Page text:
Access the city like never before. The Citywide Accessible Dispatch Program is operated by Medical Transportation Management, Inc. (MTM), one of the nation’s largest and most trusted transportation managers.
For nearly 40 years, the Abilities Expo has been the premiere one-stop source for disability products and services. For one weekend every year, individuals with disabilities, seniors, veterans, their families, and healthcare professionals flock to the New York Metro Abilities Expo, where they can find everything from groundbreaking technologies, new possibilities and solutions, informative workshops, and even adaptive sports—all under one roof!
For the second year in a row, Accessible Dispatch is a proud sponsor of the New York Metro Abilities Expo. Here’s five reasons why we think you should join us at this year’s event, taking place Friday, May 3 through Sunday, May 5 at the New Jersey Convention & Expo Center:
In early April, Accessible Dispatch partnered with the ReelAbilities Film Festival: New York as a proud sponsor of the week-long event. Founded in 2007 by the Marlene Meyerson JCC Manhattan, ReelAbilities is the largest festival in the country dedicated to promoting awareness and appreciation of the lives, stories, and artistic expressions of people with different abilities. Every year, the festival presents international and award-winning films, panels, and riveting conversations by and about people with disabilities. Post-screening discussions and other engaging programs bring together the community to explore, discuss, embrace, and celebrate the diversity of our shared human experience.
Throughout the course of the festival, which ran from April 2 through April 9, the Accessible Dispatch team had the honor of attending 14 events and screenings. From the opening and closing night galas, to the performances and panel discussions, our team was truly inspired by the creativity and passion of the creative voices behind the festival’s honorees.
Thank you, ReelAbilities, for putting together such an inspiring week and allowing our team to be part of it!
Attention wheelchair accessible vehicle drivers: did you know that Accessible Dispatch recently updated our dispatch fee schedule? Now, no matter which borough your trip originates in, the dispatch fee is the same. This streamlined fee schedule helps to minimize confusion over how much you’ll be paid for accepting an Accessible Dispatch trip. Plus, we have increased the fees—now you can earn up to $35 per trip, in any borough!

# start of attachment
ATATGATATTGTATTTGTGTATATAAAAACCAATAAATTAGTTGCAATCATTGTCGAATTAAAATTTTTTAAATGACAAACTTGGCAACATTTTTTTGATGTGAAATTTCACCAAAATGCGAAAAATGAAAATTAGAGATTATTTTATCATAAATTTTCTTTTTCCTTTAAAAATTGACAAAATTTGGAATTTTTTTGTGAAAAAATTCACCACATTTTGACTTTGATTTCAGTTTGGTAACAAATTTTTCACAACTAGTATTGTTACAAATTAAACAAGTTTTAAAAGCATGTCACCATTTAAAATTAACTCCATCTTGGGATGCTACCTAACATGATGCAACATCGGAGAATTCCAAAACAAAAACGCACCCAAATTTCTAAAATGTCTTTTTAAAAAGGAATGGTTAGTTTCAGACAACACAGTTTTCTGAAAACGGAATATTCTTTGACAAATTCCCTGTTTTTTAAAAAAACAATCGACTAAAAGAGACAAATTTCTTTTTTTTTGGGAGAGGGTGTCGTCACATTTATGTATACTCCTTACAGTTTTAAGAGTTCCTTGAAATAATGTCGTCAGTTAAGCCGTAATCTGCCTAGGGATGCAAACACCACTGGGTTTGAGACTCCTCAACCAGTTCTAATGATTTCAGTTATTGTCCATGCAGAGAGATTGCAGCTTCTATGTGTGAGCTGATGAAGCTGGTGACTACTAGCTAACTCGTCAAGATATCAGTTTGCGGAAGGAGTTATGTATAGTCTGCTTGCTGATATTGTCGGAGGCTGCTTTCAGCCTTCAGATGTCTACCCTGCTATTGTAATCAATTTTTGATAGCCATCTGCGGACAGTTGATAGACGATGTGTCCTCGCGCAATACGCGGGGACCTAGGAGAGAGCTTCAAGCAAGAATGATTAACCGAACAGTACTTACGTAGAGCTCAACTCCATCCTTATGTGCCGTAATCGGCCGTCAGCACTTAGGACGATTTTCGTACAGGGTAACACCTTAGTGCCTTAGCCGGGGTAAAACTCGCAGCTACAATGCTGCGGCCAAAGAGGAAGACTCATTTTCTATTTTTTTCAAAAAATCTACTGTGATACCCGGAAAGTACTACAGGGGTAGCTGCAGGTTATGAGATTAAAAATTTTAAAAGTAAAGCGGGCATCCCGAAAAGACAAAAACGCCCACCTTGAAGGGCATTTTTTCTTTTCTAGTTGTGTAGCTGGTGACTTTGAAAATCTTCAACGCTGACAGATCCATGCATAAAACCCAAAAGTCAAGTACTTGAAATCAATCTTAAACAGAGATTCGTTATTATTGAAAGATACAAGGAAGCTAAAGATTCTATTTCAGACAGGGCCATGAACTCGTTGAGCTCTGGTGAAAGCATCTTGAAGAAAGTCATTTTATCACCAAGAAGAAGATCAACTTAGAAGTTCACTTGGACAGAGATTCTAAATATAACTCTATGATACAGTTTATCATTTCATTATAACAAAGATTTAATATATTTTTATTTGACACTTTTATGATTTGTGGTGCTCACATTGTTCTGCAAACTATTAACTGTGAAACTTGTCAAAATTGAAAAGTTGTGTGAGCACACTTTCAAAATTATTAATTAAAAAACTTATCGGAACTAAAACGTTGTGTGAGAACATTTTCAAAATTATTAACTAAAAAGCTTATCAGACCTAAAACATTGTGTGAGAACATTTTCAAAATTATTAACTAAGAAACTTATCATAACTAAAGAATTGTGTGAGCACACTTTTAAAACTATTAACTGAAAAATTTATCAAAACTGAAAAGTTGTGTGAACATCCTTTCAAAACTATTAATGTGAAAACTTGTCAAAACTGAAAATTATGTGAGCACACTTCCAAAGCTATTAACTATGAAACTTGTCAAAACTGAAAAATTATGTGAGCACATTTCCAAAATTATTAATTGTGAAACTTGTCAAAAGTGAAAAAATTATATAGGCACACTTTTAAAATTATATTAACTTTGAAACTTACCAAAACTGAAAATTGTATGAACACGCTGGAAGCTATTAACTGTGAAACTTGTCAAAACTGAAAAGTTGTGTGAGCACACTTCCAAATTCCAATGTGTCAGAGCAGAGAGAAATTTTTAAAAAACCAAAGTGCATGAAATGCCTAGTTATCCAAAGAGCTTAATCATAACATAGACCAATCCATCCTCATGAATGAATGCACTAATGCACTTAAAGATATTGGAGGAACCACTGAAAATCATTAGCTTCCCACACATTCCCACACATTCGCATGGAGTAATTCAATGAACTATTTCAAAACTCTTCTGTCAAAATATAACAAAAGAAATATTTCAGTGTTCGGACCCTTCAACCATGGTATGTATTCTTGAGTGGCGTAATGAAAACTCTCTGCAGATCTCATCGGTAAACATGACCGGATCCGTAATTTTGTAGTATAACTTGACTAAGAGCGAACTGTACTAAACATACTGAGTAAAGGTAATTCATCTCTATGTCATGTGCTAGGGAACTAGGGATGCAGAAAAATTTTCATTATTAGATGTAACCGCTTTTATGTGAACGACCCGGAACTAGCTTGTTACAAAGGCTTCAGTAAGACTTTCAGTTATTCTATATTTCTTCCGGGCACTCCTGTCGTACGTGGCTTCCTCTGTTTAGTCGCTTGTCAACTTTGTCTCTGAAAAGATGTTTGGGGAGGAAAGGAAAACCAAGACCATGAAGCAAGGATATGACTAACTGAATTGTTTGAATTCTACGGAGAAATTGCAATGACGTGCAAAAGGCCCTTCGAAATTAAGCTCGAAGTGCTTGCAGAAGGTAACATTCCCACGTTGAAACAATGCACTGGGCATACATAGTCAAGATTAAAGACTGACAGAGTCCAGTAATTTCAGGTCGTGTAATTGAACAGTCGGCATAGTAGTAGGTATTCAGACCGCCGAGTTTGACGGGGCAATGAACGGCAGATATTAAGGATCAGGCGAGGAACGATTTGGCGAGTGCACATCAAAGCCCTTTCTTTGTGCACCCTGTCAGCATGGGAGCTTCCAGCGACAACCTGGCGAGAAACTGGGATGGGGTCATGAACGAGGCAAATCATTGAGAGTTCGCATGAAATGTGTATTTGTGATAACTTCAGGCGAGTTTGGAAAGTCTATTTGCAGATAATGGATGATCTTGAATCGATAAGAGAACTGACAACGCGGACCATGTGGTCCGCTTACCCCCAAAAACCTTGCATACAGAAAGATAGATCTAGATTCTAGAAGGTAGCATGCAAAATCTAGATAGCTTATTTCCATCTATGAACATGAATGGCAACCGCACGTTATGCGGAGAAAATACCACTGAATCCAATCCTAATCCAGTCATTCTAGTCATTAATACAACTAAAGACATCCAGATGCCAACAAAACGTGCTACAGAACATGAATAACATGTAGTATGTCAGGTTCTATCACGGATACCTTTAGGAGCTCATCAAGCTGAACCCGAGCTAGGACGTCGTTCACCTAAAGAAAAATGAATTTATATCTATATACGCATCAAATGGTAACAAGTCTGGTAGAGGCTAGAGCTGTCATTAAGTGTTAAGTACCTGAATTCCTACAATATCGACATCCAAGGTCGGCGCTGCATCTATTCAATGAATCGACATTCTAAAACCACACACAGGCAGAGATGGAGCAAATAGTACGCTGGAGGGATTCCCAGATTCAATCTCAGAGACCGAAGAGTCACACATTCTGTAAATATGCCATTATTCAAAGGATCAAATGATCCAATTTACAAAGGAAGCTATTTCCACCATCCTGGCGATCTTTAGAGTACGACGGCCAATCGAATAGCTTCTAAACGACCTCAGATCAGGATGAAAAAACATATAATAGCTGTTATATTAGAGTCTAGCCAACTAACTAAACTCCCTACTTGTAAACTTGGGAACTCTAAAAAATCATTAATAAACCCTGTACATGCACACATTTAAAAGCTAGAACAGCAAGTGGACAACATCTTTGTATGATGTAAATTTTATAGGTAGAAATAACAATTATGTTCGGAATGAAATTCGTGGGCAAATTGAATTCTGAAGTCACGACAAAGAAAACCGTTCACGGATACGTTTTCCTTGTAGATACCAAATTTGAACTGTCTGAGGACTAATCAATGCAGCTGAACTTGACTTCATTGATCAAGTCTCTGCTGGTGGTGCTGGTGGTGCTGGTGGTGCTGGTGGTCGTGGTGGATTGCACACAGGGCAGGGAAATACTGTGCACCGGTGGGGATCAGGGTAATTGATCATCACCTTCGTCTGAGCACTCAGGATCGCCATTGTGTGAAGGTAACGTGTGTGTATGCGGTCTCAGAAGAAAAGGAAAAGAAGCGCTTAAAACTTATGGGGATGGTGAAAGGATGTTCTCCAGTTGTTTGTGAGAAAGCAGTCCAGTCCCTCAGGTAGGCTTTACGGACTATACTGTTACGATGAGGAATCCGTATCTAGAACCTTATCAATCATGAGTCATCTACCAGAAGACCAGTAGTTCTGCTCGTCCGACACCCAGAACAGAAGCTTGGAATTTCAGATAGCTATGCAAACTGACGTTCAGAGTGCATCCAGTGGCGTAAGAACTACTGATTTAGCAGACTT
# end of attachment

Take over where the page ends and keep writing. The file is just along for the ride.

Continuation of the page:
Did you know that with the Accessible Dispatch app, you can rate your driver after your trip? Real-time feedback about drivers means Accessible Dispatch can address issues and educate drivers on proper passenger etiquette and securement as needed. Your feedback is an important factor in improving the quality of our service, and allows us to continue providing excellent service for the Accessible Dispatch program.
Here’s how it works
Request your next ride via the Accessible Dispatch NYC app.
Enjoy your trip!
At the end of your ride, you will see a star rating system that ranges from 1-5. This system allows you to rate your service. Five stars means you had a great ride, while one star means you experienced poor service.
Does your rating warrant further feedback? Leave an additional comment in the pop-up box describing your experience.
With your participation, we will continue to monitor and improve the quality of your experience with Accessible Dispatch. Thank you in advance for your feedback!
With a service area that accommodates pick-ups and drop-offs in all five boroughs, Accessible Dispatch is dedicated to helping New York City residents and visitors with disabilities access the city like never before with on-demand wheelchair accessible taxi service. We recently hosted an online information session to give New York City constituents a better understanding of how the Accessible Dispatch program works. If you missed the session, the recording is now available for you to watch below!
Our Community Outreach Director, Steven Williams, covered everything you need to know to help you use the Accessible Dispatch service efficiently. For any questions regarding this session, please email Steven at CO-NY@mtm-inc.net or contact him via phone at 718.298.4825 (NY Relay: 711). Thank you to everyone who participated!